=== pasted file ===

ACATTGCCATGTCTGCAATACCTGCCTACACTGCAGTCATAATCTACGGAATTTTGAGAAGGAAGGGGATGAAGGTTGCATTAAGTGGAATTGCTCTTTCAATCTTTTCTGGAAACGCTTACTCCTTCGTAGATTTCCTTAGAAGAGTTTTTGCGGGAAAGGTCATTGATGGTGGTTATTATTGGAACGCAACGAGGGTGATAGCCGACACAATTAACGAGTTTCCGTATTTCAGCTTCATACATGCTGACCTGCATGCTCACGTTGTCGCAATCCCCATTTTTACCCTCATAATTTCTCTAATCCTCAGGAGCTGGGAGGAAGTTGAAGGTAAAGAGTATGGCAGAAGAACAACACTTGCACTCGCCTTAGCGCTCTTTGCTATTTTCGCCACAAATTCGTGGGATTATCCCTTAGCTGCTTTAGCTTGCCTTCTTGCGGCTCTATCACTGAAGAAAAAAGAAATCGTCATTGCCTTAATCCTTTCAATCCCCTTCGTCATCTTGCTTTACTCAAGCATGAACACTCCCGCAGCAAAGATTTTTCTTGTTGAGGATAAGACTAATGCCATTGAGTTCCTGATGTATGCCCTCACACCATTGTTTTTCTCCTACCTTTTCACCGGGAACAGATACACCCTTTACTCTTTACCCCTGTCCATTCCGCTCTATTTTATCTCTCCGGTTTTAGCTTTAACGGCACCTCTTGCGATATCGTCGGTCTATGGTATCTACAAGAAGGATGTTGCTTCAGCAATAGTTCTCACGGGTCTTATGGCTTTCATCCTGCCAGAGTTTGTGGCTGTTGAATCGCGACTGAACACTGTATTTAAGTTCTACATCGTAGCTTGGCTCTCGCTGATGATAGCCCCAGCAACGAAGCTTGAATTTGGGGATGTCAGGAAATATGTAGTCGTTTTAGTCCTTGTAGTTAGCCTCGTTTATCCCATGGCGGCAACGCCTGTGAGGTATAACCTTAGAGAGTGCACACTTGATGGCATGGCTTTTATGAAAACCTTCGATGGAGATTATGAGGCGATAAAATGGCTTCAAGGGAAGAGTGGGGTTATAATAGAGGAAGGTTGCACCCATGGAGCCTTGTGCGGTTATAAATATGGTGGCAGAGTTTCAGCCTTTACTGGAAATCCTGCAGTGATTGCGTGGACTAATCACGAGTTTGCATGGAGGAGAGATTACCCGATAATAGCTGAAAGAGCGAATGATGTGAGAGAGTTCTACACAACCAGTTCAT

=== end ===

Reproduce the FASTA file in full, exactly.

ACATTGCCATGTCTGCAATACCTGCCTACACTGCAGTCATAATCTACGGAATTTTGAGAAGGAAGGGGATGAAGGTTGCATTAAGTGGAATTGCTCTTTCAATCTTTTCTGGAAACGCTTACTCCTTCGTAGATTTCCTTAGAAGAGTTTTTGCGGGAAAGGTCATTGATGGTGGTTATTATTGGAACGCAACGAGGGTGATAGCCGACACAATTAACGAGTTTCCGTATTTCAGCTTCATACATGCTGACCTGCATGCTCACGTTGTCGCAATCCCCATTTTTACCCTCATAATTTCTCTAATCCTCAGGAGCTGGGAGGAAGTTGAAGGTAAAGAGTATGGCAGAAGAACAACACTTGCACTCGCCTTAGCGCTCTTTGCTATTTTCGCCACAAATTCGTGGGATTATCCCTTAGCTGCTTTAGCTTGCCTTCTTGCGGCTCTATCACTGAAGAAAAAAGAAATCGTCATTGCCTTAATCCTTTCAATCCCCTTCGTCATCTTGCTTTACTCAAGCATGAACACTCCCGCAGCAAAGATTTTTCTTGTTGAGGATAAGACTAATGCCATTGAGTTCCTGATGTATGCCCTCACACCATTGTTTTTCTCCTACCTTTTCACCGGGAACAGATACACCCTTTACTCTTTACCCCTGTCCATTCCGCTCTATTTTATCTCTCCGGTTTTAGCTTTAACGGCACCTCTTGCGATATCGTCGGTCTATGGTATCTACAAGAAGGATGTTGCTTCAGCAATAGTTCTCACGGGTCTTATGGCTTTCATCCTGCCAGAGTTTGTGGCTGTTGAATCGCGACTGAACACTGTATTTAAGTTCTACATCGTAGCTTGGCTCTCGCTGATGATAGCCCCAGCAACGAAGCTTGAATTTGGGGATGTCAGGAAATATGTAGTCGTTTTAGTCCTTGTAGTTAGCCTCGTTTATCCCATGGCGGCAACGCCTGTGAGGTATAACCTTAGAGAGTGCACACTTGATGGCATGGCTTTTATGAAAACCTTCGATGGAGATTATGAGGCGATAAAATGGCTTCAAGGGAAGAGTGGGGTTATAATAGAGGAAGGTTGCACCCATGGAGCCTTGTGCGGTTATAAATATGGTGGCAGAGTTTCAGCCTTTACTGGAAATCCTGCAGTGATTGCGTGGACTAATCACGAGTTTGCATGGAGGAGAGATTACCCGATAATAGCTGAAAGAGCGAATGATGTGAGAGAGTTCTACACAACCAGTTCAT